Charitable organisations which are sponsors must revisit current practices to avoid unpleasant surprises.
In Qatar v United Arab Emirates the International Court of Justice reaffirmed its legitimacy as an independent mechanism for the peaceful resolution of disputes.
As the EAW mechanism becomes less viable in parts of the EU, the UK should consider if it wants to remain in the EAW deal after Brexit.
Balance must be redressed so museums are better funded to acquire national treasures.
Communication is key to concluding a transaction successfully.
Where fraud or dishonesty is alleged in cases, the pleader is entitled to rely on facts which justify inference of dishonesty.
Courts are not proving eager to extend the scope of litigation privilege, meaning companies must remain vigilant regarding internal communications.
Better understanding of Hong Kong markets will greatly assist the UK legal profession in handling foreign enquiries and understanding their clientele, writes Tiffany Wan.
Challenges in GDPR, anti-money laundering, claims and insurance, and professional regulation lie in the year ahead.
Legal aid spending – civil or criminal – is the choice of the state and, in that sense, it is all truly discretionary, says James Harper.
European Investigation Orders are a form of mutual legal assistance useful both to defence and prosecution, but uncertainty surrounds their future.
Dealing with accusations that one parent has ‘turned’ the mind of a child against the other.
Master Peter Haworth hopes e-bills will be introduced to lessen the workload of the Senior Courts Costs Office, but this won’t be any time soon.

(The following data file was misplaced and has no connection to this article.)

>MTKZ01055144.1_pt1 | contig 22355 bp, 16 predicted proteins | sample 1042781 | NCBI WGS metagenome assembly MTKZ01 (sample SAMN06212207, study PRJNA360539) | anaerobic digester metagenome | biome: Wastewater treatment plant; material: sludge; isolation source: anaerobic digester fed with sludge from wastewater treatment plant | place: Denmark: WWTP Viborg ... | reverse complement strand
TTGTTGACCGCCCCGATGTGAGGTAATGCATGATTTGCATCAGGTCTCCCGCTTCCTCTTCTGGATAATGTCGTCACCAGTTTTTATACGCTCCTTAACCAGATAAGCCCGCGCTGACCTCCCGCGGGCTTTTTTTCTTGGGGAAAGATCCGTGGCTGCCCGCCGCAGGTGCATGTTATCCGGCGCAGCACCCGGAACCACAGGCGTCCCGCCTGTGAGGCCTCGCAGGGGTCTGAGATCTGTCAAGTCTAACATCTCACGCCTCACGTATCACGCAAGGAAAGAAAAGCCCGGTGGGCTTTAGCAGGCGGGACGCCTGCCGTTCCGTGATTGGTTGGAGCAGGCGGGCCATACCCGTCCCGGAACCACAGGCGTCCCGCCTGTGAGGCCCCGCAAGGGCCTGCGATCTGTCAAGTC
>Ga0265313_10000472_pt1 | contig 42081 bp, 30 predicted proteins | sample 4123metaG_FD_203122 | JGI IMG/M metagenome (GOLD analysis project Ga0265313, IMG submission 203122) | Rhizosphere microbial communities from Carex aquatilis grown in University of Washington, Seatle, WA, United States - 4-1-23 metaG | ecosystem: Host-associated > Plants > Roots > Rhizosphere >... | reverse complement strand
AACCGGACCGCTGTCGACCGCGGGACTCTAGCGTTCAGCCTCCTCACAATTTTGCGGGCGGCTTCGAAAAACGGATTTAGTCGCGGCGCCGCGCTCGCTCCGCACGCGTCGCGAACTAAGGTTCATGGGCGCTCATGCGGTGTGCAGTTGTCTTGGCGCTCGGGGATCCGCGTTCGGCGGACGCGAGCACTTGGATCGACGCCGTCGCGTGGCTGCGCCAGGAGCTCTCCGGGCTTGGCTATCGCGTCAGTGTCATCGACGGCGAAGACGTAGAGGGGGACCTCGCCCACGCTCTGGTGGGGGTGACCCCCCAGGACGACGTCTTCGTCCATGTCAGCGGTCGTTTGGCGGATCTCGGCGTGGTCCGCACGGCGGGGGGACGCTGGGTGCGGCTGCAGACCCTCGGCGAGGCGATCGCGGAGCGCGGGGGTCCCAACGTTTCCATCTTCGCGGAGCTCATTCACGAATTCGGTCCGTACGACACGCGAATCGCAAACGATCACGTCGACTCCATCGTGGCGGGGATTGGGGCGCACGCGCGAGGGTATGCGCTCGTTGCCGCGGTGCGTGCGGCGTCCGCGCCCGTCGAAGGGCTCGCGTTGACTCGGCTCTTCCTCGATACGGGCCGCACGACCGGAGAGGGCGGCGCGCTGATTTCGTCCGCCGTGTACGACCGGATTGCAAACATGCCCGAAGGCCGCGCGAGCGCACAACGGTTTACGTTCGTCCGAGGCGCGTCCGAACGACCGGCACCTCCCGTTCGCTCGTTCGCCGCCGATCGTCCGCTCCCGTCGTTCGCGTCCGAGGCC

A combination of modified legal weapons and various innovative service methods made for a groundbreaking judgment in a banking fraud case earlier this year.
The ‘7P’ process
Many are beginning to question whether, in commercial disputes, the benefits of oral witness evidence are really proportionate to the time and cost incurred.
The arrests of six men for burning an effigy of the Grenfell Tower has pushed the issue of clarity between public and private expression back into the spotlight.
What is the current state of play following plans announced two years ago to improve the courts and tribunals system?
Solicitors point out that every residential conveyancing transaction is different – so how to deal with ‘price transparency’ requirements that assume the service is commoditised?
One of the first decisions a victim of fraud will have to make – often at a very distressing time and before all the facts are known – is whether they should make a criminal complaint to the authorities or pursue their own civil remedy.
Individuals who go to court without a lawyer can jeopardise their right to a fair trial.
Quantifying diminution of value as a form of damages poses problems for litigators and the courts.
The ‘7P’ process
Some pitfalls to watch out for for those active on social media.
A merger, sale or IPO should be a streamlined process approved by senior management.
Firms have a duty to make reasonable adjustments for staff with autism spectrum disorder.
Owens put divorce law reform high up on the agenda – now it’s time for the government to act.
GDPR is now likely to affect more attorneys/deputies than previously.
The annual Law Management Section conference looked at how law firms must face up to the future – or fall behind.
Departed SFO director put the much-maligned agency back on track. So what of its future?
Tony Guise discusses the CJC review of alternative dispute resolution.
Conveyancers undertaking property transactions in Wales will soon be subject to a new Welsh tax.
The Shorter Trials Scheme deserves to become a routine feature of dispute resolution.
Tenants and good landlords are being let down by a lack of effective enforcement.